Big voices, big songs define Tim McGraw-Faith Hill’s ‘Soul2Soul’ at The Venetian

You can take the boy (and girl) out of the arena but…

Tim McGraw and Faith Hill’s new version of "Soul2Soul" plays like a big arena concert that happens to be in a small theater. Is that any bad thing? Not if you are down there on the floor when they come walking past you in the aisle. It’s like everyone who tried to buy tickets for one of their arena shows got through in the first few minutes, and ended up in the first fourth of their local enormo-dome.

But if you had been led to believe these 10 weekends at The Venetian would be something really special and uniquely suited to the room? Like the shows Garth Brooks did at a neighboring casino?

Sorry, but this "Soul2Soul" is more business as usual. The two stars spend more time tag-teaming the stage for their solo numbers, with only a couple of "nice try" attempts to scale it all down to the unique environment of the elegant theater that last housed the Broadway "Phantom."

Maybe it’s just a difference in personalities, that elusive space between "singer" and "entertainer." Brooks is a born showman, one of those outsized personalities who loves to talk and can charm a room with only an acoustic guitar and a microphone.

These singing spouses are more of the "git r done" school. They have a lot of hits between them, a lot of ground to cover, and they work big.

Big voices. Hill’s "Piece of My Heart" grabs you by the lapels and shakes you every bit as hard as when it made us notice her in 1994.

Big stage, deep and industrial, framed in a giant glowing semi-circle like the set of a TV awards show.

Big songs. At one point in the middle of HiIl’s "Like We Never Loved At All," the music drops out to just piano and the effect is dramatic, because it’s the rare moments where we have heard anything but an eight-piece band playing full out.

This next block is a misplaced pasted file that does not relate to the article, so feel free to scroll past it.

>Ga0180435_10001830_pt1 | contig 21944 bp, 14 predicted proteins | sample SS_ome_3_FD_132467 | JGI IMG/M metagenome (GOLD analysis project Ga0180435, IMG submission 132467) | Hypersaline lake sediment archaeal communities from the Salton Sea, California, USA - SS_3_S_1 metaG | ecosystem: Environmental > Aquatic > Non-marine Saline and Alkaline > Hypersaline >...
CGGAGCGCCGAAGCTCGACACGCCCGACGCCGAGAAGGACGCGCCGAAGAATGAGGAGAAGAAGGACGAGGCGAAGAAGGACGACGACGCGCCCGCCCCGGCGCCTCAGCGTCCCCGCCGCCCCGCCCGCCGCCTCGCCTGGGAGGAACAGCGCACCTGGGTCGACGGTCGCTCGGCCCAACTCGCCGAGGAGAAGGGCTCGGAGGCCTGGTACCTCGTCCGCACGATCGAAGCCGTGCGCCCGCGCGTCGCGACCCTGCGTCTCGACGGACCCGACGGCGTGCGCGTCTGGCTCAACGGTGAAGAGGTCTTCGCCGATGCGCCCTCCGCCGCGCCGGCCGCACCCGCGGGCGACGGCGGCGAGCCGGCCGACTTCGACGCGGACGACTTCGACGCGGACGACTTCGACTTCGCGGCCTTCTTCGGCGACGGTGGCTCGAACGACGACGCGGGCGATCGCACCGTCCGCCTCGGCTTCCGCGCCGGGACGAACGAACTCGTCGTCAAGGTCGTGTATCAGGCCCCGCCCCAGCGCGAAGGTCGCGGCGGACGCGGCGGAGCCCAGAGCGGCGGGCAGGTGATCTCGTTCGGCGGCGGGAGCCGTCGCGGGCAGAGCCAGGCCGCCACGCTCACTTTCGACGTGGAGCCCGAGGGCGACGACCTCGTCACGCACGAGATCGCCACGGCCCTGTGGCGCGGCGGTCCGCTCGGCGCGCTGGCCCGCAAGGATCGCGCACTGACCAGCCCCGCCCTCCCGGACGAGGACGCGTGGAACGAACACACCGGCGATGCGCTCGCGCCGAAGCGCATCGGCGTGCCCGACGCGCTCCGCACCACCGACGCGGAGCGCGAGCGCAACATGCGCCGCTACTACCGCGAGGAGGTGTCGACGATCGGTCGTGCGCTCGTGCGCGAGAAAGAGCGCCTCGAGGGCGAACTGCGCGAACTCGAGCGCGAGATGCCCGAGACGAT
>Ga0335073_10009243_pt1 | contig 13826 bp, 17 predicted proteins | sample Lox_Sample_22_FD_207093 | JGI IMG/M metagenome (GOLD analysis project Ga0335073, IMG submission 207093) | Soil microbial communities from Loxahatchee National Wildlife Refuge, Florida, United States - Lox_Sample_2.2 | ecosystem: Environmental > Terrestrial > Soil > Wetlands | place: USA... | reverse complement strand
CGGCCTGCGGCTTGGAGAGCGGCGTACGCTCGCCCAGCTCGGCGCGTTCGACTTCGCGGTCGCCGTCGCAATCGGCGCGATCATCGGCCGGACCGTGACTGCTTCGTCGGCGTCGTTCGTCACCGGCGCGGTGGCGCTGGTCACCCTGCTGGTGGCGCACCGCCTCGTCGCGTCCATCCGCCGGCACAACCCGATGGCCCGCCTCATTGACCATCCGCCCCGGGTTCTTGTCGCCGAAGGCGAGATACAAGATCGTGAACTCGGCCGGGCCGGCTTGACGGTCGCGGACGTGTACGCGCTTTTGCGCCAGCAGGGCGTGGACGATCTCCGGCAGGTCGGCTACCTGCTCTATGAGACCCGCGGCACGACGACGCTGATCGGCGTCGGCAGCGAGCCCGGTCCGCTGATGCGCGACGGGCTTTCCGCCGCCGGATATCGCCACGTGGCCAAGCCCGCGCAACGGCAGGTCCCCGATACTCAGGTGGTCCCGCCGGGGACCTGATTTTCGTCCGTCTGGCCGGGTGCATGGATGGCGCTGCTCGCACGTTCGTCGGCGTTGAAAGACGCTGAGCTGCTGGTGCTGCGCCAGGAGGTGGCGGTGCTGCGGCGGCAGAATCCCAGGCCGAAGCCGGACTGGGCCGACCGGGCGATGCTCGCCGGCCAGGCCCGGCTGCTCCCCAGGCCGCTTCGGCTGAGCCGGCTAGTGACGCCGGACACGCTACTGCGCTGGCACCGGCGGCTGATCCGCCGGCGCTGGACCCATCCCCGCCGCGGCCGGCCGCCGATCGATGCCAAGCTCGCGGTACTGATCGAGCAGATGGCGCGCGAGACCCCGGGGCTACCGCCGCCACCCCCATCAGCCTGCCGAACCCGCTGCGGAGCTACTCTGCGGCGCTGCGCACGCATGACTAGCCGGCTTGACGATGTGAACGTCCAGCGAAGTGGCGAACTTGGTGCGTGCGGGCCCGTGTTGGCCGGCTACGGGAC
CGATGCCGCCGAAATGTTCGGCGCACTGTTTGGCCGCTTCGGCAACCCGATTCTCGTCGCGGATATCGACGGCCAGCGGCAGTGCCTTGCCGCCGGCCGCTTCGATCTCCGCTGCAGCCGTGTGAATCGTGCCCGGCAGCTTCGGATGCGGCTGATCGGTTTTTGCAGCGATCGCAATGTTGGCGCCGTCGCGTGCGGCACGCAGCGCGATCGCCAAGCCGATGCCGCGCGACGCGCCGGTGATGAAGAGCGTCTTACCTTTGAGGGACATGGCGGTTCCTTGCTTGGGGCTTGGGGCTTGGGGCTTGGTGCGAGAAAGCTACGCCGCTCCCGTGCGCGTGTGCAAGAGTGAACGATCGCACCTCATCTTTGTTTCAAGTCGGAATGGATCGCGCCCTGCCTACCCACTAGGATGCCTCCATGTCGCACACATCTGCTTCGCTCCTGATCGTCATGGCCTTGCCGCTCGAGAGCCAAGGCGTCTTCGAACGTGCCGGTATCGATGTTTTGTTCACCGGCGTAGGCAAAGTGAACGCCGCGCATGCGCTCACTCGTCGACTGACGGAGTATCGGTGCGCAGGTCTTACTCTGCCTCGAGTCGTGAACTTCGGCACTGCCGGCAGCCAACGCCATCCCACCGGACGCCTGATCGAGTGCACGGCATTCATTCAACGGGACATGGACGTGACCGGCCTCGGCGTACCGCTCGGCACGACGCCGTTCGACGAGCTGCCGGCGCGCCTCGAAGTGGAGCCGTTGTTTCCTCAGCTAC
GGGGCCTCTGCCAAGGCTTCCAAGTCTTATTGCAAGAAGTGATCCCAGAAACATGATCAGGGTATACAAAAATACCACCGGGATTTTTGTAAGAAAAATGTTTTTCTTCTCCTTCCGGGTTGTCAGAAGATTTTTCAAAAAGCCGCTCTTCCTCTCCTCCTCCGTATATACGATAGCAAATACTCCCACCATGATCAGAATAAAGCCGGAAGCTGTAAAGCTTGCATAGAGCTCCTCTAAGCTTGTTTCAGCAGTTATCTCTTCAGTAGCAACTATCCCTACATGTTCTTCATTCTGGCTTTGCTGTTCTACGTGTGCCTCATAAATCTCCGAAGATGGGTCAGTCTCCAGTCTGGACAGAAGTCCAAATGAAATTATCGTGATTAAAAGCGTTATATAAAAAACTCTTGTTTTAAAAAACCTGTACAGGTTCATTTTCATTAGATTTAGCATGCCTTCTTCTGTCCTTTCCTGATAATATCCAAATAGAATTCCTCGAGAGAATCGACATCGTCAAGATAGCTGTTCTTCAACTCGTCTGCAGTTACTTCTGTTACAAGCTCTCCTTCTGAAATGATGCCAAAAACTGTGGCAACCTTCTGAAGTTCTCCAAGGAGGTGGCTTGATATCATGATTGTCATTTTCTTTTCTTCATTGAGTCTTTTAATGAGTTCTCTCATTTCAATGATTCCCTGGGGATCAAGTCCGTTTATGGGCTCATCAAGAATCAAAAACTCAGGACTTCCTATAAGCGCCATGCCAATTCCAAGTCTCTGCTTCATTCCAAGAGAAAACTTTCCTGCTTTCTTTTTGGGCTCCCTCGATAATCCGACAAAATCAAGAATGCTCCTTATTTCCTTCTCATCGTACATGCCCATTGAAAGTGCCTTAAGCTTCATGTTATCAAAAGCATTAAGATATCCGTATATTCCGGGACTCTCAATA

You get the idea. They don’t do things small. And when they try, this cozy, chit-chat stuff seems foreign.

"We have not done this before, sat and talked to an audience," Hill even says as they take two seats in front of the curtain. At least they’re willing to give it a go, with a bit of debate on socks or no socks ("There is nothing right about that," she says of the latter) and a discussion of their musical influences: Tammy Wynette, Mavis Staples and Aretha Franklin for her; Ted Nugent, George Jones, Rush and Bruce Springsteen (who was said to be in the audience at this Saturday show) for him.

(This talk of first concerts and early influences was nearly verbatim in the kickoff press conference last August. Is this the rare case of a press conference giving birth to material that ended up in a show? Or, more likely, is this just a standard go-to place for them?)

The chair chat leads to McGraw giving us a nice "unplugged" breakdown of the Eagles’ "I Can’t Tell You Why" and a roadhouse country take on "Life in the Fast Lane." Then Hill digs into Aretha Franklin’s "Dr. Feelgood (Love is a Serious Business)" and she can take this sit-down, unplugged foolishness no more. By mid-song the curtain is up and the band is in full gear behind her.

Those who have seen past "Soul2Soul" tours will find most of what comes after the duo’s surprise entrance – working the aisles, shaking fan hands to the tune of "Let’s Go to Vegas" – agreeably familiar.

His songs have those right-on lyrics delivered with swamp rock or honky-tonk crunch. Both "The Cowboy in Me" and the song right after, "One of Those Nights," end in dueling electric-guitar flameouts. Hill’s songs are more about the drama and power of her voice: One sequence magically rid the stage of any visible musicians as she sang "Cry" in front of a giant, video-patterned spiral.

And occasionally the two would find themselves together, harmonizing to one another’s songs or sauntering toward each other for a climatic kiss on "It’s Your Love."

At the very end, they sat in facing chairs and grasped hands, separated only by a big, old-fashioned radio studio-type microphone, for a stunning version of "I Need You."

But just when they opened that door to what more of this show might have been, it was over. They did exit through the audience, walking up the aisle one more time on the way out. Their way of working a small room, I guess.

Contact reporter Mike Weatherford at mweatherford@ reviewjournal.com or 702-383-0288.

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